And as a flagship title, too,Shadows promises a thousand delights for future games. At least half of this game blows away every lesser console and PC title in existence for sheer visceral action and exuberance (even the weakest stages, such as the Swoop chase, deliver cutting edge visuals), and itls impossible not to look at state-of-the-art 32-bit titles with a sense of pity.
Set against it's only true peer, the faultless Mario 64, Shadows is inevitably a flawed masterpiece, but LucasArts should be proud of its contribution to the Nintendo 64's successful launch and few will be disappointed with this truly worthy addition to the Star Wars legacy.
Part 1 - The Battle of Hoth
Battle of Hoth
The breath-taking introduction to Shadows has Rendar leading a squadron of Rebel snowspeeders helping keep the Imperial ground attack in check as the fleet escapes. Initially, Probots and AT-STs need to be eliminated, but when the first intruders have been dispatched, the gargantuan AT-AT walkers enter the fray, swiftly decimating the rebel defences...
At full pelt, your speeder whips above the snow like a bullet, but slamming on the air brakes pulls the craft back to a slow attack pace, and alternating speed and is essential to evading enemy fire. Rolling left or right with the joystick, the appropriate air flaps wink open or shut to steer you, and even your wing men provide invaluable assistance, finishing off weakened enemies and joining in on attack runs. The criss-cross of red (Imperial) and blue (Rebel) laser fire makes for a chaotic battleground, with smoke pouring from your fuselage if hit. But blasting the heads of probots and AT-ST walkers on initial attacks is easy enough. However, when the AT-ATs lumber onto centre stage, serious thought is required. Head mounted blasters recoiling, AT-ATs require an enormous amount of accurate head hits to kill, but if you're feeling lucky (and want to earn the challenge points), you can swoop to ground level and shoot a harpoon to their underbellies. Judge correctly, and the scene cuts away to a rotating movie pan, as you attempt to circle the monsters three times, still avoiding enemy fire yet keeping your lasso tight enough to entangle and topple them.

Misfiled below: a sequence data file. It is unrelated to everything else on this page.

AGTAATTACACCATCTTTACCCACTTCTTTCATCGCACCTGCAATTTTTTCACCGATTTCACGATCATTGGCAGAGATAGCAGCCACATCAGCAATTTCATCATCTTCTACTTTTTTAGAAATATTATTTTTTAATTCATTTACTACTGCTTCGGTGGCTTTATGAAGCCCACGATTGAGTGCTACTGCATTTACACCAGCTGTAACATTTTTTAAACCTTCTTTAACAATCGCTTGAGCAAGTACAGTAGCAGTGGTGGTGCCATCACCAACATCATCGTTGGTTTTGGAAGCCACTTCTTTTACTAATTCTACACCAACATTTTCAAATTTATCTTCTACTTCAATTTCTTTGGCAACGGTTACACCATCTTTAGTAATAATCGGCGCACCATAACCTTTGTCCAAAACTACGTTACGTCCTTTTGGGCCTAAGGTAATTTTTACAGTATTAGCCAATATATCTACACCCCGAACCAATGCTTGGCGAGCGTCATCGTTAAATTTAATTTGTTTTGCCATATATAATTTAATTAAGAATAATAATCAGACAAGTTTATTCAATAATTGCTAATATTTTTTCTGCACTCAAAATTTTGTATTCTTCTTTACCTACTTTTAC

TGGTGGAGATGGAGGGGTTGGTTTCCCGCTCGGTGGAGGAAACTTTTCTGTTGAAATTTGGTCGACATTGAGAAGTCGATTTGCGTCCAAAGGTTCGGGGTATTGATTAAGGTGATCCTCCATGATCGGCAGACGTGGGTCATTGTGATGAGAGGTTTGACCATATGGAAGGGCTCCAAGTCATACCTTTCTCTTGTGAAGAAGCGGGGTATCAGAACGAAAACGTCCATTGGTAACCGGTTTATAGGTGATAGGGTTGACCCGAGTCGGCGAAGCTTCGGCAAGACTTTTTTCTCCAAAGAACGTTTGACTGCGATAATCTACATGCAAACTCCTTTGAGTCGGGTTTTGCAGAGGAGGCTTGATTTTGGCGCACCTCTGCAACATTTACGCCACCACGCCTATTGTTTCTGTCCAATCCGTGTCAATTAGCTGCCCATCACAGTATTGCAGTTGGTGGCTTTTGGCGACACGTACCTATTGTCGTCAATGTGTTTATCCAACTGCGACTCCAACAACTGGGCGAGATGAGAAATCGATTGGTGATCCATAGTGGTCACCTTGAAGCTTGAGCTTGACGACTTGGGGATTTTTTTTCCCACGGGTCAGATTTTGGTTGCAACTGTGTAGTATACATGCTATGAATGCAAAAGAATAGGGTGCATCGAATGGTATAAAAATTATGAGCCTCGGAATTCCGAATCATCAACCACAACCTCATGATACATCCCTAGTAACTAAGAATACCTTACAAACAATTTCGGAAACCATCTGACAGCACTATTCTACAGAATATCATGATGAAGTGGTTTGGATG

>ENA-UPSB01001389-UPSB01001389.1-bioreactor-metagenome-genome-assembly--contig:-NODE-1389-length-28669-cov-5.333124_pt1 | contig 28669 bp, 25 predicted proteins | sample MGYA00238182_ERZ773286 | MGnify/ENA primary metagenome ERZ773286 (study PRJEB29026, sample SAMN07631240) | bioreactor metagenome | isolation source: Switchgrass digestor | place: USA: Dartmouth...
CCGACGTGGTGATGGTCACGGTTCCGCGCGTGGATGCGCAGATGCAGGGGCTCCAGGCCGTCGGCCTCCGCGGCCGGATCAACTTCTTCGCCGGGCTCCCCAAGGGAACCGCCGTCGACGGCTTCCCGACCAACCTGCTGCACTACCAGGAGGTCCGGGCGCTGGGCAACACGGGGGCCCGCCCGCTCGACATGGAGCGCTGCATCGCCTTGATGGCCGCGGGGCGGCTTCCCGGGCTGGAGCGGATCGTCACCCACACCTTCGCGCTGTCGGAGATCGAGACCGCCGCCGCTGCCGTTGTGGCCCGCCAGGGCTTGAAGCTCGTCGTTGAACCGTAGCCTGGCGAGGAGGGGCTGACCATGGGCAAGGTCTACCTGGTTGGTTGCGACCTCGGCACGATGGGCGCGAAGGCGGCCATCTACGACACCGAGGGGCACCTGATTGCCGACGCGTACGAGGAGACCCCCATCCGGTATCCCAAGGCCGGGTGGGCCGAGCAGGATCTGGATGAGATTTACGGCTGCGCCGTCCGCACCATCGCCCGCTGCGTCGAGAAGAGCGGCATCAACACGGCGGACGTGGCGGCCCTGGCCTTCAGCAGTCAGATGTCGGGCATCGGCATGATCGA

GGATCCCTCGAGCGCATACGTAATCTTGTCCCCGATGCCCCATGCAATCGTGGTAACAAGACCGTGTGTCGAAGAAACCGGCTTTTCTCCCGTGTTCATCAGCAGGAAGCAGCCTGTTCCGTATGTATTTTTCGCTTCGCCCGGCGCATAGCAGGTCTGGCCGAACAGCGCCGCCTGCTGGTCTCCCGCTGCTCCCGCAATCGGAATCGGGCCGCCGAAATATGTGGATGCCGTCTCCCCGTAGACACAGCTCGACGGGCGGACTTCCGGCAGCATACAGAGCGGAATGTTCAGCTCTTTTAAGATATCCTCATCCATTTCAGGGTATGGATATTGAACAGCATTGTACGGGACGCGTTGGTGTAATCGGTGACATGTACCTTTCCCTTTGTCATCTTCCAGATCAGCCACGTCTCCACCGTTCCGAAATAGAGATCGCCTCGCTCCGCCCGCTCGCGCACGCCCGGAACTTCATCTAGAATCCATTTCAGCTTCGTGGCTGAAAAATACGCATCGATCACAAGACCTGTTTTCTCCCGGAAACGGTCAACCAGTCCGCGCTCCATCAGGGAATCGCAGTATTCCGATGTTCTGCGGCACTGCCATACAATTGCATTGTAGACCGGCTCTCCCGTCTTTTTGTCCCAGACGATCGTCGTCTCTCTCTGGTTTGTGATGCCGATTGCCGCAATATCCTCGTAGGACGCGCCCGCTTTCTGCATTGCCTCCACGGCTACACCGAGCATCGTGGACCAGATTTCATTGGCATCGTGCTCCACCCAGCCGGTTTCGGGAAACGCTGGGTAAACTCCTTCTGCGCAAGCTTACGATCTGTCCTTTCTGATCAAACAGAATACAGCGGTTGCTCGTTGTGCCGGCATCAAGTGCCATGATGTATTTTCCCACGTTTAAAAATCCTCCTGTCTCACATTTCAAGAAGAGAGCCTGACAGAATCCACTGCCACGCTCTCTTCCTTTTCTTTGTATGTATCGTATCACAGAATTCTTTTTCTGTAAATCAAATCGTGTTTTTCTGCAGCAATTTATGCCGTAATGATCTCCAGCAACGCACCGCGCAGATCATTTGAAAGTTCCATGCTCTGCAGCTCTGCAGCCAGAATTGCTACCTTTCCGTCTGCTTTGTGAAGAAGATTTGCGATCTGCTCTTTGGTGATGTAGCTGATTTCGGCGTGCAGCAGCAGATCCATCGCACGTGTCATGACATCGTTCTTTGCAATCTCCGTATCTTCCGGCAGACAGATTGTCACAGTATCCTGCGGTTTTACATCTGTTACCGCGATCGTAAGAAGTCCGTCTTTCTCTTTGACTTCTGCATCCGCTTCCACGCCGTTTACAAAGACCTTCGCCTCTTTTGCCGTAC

Almost worth the asking price for this section alone, the exhilarating, utterly free play is bolstered by the outstanding music and sound effects that continue throughout the game. Just as Lucas acknowledged the importance of Ben BurtVS distinctive sound design and John Williams' sweeping soundtrack, so the authentic, familiar sound effects and music of Shadows maximise the Star Wars experience.
Whipping between the legs of an AT-AT, slamming on the air brakes, then blasting the head from a rogue AT-ST is as much fun as you can get, but although it's tempting to rush centre-stage blasting initially, it's more fruitful to circle and plot, picking off the weaker AT-STs and probots from the periphery of the battleground, so that no-one's sniping at you when you're trying to bring down the AT-ATs. Ifs all too easy to chart an attack route on the rear of a lumbering AT-AT without noticing three scout walkers have circled you, and the buffeting you'll receive as they let loose a salvo of lasers is both thrilling and terminal, as your snowspeeder kisses snow in a looping wipeout of flames.
Escape From Echo Base
Whilst the rest of the Rebels have escaped Echo base, Dash's ship, the Outrider, is trapped in Bay 3, whose doors must be opened from the control centre at the heart of the base. Imperial forces are sweeping through the corridors in search of stragglers, and as Dash sprints through the labyrinth, armed with just his blaster, the odds seem stacked against him...